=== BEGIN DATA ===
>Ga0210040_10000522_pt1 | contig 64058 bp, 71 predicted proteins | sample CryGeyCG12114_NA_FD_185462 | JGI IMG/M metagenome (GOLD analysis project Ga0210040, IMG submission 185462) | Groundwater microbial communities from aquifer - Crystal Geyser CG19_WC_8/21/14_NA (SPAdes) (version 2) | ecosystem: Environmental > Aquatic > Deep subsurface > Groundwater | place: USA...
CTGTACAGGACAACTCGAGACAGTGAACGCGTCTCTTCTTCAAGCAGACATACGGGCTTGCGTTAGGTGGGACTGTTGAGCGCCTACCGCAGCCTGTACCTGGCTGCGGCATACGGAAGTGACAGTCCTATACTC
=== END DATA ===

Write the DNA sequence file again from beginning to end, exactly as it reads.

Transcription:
>Ga0210040_10000522_pt1 | contig 64058 bp, 71 predicted proteins | sample CryGeyCG12114_NA_FD_185462 | JGI IMG/M metagenome (GOLD analysis project Ga0210040, IMG submission 185462) | Groundwater microbial communities from aquifer - Crystal Geyser CG19_WC_8/21/14_NA (SPAdes) (version 2) | ecosystem: Environmental > Aquatic > Deep subsurface > Groundwater | place: USA...
CTGTACAGGACAACTCGAGACAGTGAACGCGTCTCTTCTTCAAGCAGACATACGGGCTTGCGTTAGGTGGGACTGTTGAGCGCCTACCGCAGCCTGTACCTGGCTGCGGCATACGGAAGTGACAGTCCTATACTC